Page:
If North Korea is celebrating one special day that has something to do with the United States, it must be January 23.
That’s because 50 years ago, it captured what has since become a tourist attraction at the Pothong River in Pyongyang: the USS Pueblo, a spy ship tasked to collect intelligence on the regime’s military.
The seizure, known today as the “Pueblo incident” or the “Pueblo crisis,” saw the capture of the ship’s 83 crew members, one of whom died in the process. The rest were imprisoned and tortured in prison camps for 11 months before the American government secured their release.
According to North Korea, the Pueblo entered its territorial waters 7.6 nautical miles (14 kilometers) from Ryo Island. It also claimed that the logbook documented intrusion for several times.
But the U.S. maintains that the ship never sailed beyond international waters. Hence, any “evidence” presented by Pyongyang must be fabricated.
Initially a World War II army freighter, the Pueblo became a spy ship in 1967 as part of Operation Clickbeetle — the Navy’s response to the Soviet Union’s intelligence vessels pretending to be fishing trawlers, Cleveland noted.
At the time extending to the Cold War, the U.S. and the Soviet Union had an unspoken gentlemen’s agreement: no interfering with each other’s spy ships. Washington assumed that Pyongyang played the same, but apparently, it did not.
However, the Pueblo — which barely had weapons — did not easily surrender even if it was approached by a North Korean submarine chaser. It attempted to get away but was no match for the shooting vessel, which was shortly joined by three other torpedo boats.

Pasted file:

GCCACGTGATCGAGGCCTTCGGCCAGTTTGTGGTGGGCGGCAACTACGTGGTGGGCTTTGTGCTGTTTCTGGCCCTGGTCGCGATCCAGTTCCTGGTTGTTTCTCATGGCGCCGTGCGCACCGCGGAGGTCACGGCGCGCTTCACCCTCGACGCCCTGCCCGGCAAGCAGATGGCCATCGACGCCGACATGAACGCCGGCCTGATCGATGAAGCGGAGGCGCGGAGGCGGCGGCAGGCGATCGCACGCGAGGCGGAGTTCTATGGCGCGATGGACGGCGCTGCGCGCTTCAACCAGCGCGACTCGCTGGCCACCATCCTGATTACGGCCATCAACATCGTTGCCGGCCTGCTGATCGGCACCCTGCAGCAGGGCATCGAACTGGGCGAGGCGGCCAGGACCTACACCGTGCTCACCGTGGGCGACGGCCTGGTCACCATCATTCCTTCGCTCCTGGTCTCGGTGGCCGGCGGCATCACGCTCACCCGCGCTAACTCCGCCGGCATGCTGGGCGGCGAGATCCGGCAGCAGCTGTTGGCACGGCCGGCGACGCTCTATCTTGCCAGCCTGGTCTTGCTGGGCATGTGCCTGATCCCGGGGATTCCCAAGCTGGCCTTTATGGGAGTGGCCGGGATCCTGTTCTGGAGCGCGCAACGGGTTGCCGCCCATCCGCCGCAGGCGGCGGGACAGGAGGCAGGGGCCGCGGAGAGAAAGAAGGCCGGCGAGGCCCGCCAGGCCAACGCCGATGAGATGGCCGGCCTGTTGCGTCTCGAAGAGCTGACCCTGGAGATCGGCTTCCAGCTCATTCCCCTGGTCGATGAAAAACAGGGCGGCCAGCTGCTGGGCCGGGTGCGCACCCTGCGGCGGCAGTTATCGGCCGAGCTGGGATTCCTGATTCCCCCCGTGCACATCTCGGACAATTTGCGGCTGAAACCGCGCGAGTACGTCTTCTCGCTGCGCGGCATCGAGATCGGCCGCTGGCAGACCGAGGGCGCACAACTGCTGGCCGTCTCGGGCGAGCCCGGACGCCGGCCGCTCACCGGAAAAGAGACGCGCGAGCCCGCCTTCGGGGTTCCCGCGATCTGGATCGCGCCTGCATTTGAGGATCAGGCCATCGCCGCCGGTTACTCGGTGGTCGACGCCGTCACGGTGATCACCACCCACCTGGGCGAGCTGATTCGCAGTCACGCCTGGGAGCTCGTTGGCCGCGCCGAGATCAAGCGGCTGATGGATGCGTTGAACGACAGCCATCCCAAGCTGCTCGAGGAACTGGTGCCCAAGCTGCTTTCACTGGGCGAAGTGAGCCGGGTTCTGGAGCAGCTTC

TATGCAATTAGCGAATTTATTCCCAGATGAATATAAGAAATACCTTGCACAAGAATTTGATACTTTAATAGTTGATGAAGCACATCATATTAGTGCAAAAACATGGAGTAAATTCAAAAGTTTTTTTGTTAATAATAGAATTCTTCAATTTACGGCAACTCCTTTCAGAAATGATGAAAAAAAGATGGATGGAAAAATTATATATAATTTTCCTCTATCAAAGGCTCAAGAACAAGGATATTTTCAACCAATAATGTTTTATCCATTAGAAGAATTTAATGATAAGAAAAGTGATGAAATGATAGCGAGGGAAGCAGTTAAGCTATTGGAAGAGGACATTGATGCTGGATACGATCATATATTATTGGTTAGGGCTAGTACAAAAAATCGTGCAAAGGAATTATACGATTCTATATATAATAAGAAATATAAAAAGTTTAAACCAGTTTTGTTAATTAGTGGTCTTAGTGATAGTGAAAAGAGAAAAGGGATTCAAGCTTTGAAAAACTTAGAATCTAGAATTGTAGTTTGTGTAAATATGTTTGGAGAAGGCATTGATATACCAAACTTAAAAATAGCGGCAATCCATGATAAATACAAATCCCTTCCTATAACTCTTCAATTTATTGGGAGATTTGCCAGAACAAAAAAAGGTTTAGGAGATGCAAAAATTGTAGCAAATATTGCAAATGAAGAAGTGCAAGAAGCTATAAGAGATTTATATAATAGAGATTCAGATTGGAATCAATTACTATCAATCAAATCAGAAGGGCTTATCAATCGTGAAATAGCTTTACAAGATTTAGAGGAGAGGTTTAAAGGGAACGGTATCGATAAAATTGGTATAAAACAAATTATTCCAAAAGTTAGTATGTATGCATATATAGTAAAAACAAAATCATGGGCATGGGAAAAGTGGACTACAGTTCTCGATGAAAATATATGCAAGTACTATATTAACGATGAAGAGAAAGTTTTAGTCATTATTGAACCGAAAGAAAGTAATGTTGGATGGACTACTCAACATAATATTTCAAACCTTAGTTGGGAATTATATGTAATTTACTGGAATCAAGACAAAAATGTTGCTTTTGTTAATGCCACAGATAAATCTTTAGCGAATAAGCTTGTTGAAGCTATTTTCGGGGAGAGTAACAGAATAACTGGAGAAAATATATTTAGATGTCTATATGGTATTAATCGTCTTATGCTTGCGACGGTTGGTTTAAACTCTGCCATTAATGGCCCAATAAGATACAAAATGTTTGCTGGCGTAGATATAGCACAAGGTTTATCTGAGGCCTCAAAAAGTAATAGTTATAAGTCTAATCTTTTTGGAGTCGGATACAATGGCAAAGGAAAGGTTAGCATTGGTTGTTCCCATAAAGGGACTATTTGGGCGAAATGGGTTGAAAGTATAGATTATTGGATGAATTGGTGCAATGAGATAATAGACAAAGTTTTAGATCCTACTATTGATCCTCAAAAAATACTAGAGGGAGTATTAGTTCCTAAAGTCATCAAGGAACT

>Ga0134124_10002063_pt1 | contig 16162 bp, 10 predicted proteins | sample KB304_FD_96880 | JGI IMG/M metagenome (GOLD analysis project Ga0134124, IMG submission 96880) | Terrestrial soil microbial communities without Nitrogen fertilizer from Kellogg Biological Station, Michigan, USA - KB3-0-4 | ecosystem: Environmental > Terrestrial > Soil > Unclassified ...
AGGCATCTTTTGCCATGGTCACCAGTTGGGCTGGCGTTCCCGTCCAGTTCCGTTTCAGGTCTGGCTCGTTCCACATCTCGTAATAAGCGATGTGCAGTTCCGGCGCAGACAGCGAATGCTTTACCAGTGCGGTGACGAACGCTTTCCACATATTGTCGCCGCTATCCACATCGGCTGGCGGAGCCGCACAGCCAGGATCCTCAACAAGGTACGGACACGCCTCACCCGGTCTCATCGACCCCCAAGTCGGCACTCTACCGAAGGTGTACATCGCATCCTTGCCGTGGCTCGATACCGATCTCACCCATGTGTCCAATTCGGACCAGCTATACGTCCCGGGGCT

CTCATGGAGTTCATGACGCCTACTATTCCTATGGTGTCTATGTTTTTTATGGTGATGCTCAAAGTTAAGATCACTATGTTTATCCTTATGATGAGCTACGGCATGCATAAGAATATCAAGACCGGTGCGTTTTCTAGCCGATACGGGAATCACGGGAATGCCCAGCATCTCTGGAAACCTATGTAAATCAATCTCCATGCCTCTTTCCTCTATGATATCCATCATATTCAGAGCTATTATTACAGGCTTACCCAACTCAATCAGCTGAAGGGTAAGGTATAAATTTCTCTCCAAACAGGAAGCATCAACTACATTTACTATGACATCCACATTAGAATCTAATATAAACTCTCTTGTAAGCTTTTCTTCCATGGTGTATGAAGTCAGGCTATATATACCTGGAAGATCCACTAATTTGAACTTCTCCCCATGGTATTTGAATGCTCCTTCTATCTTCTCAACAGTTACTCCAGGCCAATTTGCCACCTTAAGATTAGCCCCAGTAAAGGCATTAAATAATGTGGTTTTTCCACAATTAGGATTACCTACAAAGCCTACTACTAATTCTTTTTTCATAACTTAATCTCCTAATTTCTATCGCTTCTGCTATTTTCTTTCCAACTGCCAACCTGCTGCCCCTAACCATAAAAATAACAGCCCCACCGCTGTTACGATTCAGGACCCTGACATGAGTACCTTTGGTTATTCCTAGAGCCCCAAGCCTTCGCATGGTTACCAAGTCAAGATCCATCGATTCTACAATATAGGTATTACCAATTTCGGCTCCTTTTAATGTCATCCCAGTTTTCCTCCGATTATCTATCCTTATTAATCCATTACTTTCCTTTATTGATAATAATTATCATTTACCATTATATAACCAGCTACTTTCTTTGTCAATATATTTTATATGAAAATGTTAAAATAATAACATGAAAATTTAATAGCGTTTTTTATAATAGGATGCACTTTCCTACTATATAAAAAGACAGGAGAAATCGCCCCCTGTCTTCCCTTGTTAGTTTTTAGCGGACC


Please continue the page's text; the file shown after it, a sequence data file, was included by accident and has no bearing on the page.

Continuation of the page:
Ultimately, the Pueblo was captured. Worse, very little of its total classified material was destroyed.
The aftermath of the seizure was nothing short of tension. The fact that North Korean forces almost succeeded in assassinating South Korean President Park Chung Hee at the Blue House in Seoul a few days earlier only heightened the conflict.
Pyongyang demanded acknowledgement of the intrusion, an apology, and a promise from the U.S. that it will never commit such actions again — in writing. Washington scoffed as an initial response, but by the end of 1968, it had no choice but play by Pyongyang’s terms.
It was a moment of humiliation necessary to halt escalating tensions and free the Pueblo’s crew. Naenara, North Korea’s official web portal, wrote:
“In the face of the DPRK’s resolute stand and might, the US had no choice but to kneel down and recognize its crimes.”
If anything, the 50th anniversary of the Pueblo’s capture is a reminder of the U.S. and North Korea’s long-standing troubled relationship. The ship is the only vessel of the Navy that remains on the commissioned roster held captive.